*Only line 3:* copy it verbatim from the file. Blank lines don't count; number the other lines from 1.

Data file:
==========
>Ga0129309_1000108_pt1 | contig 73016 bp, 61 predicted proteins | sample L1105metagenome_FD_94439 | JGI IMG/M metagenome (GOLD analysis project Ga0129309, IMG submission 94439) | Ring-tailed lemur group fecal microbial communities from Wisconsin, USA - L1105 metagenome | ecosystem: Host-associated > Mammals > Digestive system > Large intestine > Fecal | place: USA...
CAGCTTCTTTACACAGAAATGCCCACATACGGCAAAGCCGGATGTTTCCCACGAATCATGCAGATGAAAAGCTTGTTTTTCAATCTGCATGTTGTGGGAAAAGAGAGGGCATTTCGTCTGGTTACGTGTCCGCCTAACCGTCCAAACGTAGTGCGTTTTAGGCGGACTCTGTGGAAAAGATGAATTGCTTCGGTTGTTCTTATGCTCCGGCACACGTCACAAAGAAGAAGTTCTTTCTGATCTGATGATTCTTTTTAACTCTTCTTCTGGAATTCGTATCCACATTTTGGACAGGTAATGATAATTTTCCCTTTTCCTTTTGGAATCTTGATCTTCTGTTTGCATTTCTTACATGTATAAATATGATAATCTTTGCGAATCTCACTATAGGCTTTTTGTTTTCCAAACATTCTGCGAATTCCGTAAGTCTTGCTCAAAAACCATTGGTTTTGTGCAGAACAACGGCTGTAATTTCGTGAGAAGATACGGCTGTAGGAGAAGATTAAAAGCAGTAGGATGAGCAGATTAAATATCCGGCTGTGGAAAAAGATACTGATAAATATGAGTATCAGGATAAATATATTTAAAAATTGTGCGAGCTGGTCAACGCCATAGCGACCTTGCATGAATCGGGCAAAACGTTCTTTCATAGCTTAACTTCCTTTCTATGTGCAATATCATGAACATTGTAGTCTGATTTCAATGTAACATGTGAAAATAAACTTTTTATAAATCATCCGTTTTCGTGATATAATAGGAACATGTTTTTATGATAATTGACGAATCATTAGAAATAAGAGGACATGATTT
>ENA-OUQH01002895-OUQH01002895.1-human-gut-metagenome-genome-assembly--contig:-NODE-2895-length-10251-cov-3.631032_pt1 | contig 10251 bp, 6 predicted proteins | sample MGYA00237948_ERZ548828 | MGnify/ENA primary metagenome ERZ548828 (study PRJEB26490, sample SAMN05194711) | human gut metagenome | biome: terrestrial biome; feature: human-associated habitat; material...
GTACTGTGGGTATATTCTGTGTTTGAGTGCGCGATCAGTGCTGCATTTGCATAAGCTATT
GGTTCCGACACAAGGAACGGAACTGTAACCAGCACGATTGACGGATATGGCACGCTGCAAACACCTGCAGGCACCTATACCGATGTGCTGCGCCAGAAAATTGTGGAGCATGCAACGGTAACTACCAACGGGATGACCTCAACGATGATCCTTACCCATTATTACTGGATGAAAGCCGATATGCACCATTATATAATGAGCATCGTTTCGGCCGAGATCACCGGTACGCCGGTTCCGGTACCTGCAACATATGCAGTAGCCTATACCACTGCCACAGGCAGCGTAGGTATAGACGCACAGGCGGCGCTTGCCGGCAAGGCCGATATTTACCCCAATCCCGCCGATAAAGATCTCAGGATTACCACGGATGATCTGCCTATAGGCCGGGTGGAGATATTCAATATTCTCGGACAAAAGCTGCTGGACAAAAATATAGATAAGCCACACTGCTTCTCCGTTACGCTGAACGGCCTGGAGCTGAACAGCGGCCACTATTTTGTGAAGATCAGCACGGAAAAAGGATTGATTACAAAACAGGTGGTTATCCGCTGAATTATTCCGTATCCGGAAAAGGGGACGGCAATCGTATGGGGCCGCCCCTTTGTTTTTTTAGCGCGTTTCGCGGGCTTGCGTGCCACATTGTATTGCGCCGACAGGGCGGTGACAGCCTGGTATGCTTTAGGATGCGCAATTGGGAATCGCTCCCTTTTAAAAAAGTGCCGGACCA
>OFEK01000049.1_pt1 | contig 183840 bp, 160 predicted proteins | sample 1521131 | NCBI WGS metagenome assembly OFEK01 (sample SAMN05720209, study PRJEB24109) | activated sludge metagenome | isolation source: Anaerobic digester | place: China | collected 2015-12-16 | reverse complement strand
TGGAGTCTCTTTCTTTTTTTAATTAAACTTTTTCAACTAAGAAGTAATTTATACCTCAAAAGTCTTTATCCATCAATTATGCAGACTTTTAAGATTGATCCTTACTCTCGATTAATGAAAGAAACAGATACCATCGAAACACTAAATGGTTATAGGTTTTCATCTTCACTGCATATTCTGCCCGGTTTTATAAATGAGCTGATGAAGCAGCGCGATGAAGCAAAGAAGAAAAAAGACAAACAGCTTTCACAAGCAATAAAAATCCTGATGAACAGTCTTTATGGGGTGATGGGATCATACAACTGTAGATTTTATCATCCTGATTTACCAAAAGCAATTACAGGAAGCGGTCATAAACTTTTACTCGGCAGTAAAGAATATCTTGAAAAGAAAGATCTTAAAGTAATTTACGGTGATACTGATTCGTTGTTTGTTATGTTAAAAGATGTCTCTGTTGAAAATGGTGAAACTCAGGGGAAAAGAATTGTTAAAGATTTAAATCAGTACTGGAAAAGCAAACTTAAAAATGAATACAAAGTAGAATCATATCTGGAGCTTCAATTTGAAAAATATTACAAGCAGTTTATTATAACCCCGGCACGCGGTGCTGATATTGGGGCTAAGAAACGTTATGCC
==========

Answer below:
>ENA-OUQH01002895-OUQH01002895.1-human-gut-metagenome-genome-assembly--contig:-NODE-2895-length-10251-cov-3.631032_pt1 | contig 10251 bp, 6 predicted proteins | sample MGYA00237948_ERZ548828 | MGnify/ENA primary metagenome ERZ548828 (study PRJEB26490, sample SAMN05194711) | human gut metagenome | biome: terrestrial biome; feature: human-associated habitat; material...